How Chernobyl Changed My Life


Thirty years ago today, April 26, 1986, the nuclear reactor at Chernobyl, Ukraine, then part of the Soviet Union, melted down creating a 2000-ton radioactive blob that blew the roof off the reactor and released 10 tons of radioactive debris into the air. It is the worst nuclear accident in history. Today there is an “exclusion zone” 30km in radius and almost 1000 square miles in area surrounding the reactor site. It is uninhabitable although the London Daily Mail reports that 7000 workers are still employed in the clean up effort. These are people who lived in the area before the disaster. None are safe, and all are tested daily as they exit the exclusion zone. Estimates vary from 3000 to 20,000 years before the area will be safe for human habitation.

I wasn’t there, but my life was forever changed by it. I was a Pan Am pilot stationed in Berlin when the reactor blew. The following day I flew the inaugural flight from Frankfurt to Stockholm. Chernobyl was all over the papers. Berlin is only 720 miles away and authorities, including the airlines, were tracking a cloud of radioactive material released to the atmosphere. Everyone was talking about the accident but none of the airlines were cancelling flights. It’s fair to say no one knew what to do about it.

Dispatch in Frankfurt told us about the Chernobyl cloud and that our flight path might take us close to or even through it. There was no plan to deviate around it but we weren’t particularly worried. If we flew through it, we had no reason to to think it would cause a problem in the cabin. The Captain and I were taking our wives along on the flight. We were scheduled overnight in Stockholm then the following day back to Frankfurt and on to Athens for another layover. Two great cities with afternoons and evenings free to enjoy them.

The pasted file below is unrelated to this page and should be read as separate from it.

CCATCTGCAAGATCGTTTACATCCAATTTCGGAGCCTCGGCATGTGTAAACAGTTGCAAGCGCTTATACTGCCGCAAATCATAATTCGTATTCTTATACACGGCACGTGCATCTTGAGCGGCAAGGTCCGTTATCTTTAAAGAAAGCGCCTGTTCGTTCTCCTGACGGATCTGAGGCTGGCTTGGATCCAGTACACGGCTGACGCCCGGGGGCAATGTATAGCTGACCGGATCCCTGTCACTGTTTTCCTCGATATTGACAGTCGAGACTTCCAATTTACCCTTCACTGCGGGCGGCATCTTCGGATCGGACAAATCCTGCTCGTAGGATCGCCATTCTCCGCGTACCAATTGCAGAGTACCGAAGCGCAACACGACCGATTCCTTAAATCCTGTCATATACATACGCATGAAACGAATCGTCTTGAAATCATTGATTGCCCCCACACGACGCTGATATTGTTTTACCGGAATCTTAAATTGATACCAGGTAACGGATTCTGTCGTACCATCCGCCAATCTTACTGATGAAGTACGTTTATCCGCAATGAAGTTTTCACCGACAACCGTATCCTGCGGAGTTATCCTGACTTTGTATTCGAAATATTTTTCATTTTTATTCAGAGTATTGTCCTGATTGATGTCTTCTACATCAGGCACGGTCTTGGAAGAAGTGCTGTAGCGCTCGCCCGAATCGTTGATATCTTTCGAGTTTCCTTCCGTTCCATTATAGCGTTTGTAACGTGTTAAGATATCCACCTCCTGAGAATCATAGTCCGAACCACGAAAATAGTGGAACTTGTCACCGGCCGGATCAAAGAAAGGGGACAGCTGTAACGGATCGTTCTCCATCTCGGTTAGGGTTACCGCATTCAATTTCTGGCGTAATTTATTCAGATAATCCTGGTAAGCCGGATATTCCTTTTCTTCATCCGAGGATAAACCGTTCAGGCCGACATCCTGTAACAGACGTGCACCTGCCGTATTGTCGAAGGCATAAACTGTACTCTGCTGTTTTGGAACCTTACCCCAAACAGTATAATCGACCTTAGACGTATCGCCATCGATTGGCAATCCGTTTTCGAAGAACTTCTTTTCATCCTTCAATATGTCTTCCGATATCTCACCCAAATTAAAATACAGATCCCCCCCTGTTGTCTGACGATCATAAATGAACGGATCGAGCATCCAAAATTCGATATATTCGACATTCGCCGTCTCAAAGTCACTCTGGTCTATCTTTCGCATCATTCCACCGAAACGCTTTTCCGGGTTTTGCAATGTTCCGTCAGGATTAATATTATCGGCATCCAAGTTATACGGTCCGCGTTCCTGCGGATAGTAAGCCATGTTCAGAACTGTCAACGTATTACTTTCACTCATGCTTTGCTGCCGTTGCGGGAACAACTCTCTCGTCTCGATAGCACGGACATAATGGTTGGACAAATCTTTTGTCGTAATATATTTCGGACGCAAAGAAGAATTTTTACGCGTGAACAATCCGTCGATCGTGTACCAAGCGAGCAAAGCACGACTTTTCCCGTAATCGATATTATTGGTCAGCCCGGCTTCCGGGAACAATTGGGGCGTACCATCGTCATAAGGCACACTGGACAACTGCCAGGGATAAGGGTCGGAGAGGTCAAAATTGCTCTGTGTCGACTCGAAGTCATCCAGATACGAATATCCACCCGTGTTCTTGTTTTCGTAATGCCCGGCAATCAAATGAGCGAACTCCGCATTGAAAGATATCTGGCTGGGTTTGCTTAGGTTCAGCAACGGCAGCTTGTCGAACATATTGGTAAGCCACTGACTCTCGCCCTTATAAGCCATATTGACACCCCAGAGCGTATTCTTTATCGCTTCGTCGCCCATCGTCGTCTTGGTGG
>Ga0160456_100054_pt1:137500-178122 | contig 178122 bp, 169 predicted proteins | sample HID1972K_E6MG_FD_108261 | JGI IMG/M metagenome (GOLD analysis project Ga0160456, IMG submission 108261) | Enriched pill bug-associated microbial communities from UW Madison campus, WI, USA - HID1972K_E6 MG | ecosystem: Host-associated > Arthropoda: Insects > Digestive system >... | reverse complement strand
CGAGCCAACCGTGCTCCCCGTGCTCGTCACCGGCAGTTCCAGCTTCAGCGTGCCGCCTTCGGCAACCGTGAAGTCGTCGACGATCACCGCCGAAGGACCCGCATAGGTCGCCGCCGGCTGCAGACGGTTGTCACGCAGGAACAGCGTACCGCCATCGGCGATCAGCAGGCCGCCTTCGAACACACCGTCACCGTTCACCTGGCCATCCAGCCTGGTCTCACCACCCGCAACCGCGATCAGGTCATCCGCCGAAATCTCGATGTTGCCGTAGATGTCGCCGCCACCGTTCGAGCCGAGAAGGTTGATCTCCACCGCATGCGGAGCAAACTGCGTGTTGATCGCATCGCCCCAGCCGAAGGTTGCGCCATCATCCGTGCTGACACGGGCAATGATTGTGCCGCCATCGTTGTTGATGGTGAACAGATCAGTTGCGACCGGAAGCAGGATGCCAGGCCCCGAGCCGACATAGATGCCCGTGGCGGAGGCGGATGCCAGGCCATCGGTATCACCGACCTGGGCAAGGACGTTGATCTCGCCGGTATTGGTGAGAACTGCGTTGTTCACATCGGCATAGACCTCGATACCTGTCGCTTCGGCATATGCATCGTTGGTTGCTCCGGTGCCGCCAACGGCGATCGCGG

Our departure out of Frankfurt was normal and since it was an inaugural flight the crew was excited. Ingemar Johansson, the former world heavyweight champion and a mega-celebrity in Sweden was traveling with us as was Floyd Patterson, the man Johansson knocked out for the title and the one who knocked him out to regain it. New York’s mayor, John Lindsey, was also aboard, and when we arrived in Stockholm we were met by a contingent of government officials and press celebrating Johansson and Patterson’s arrival as well as Pan Am’s inaugural service. They gave us gifts and welcomed us graciously.Stockholm Cafe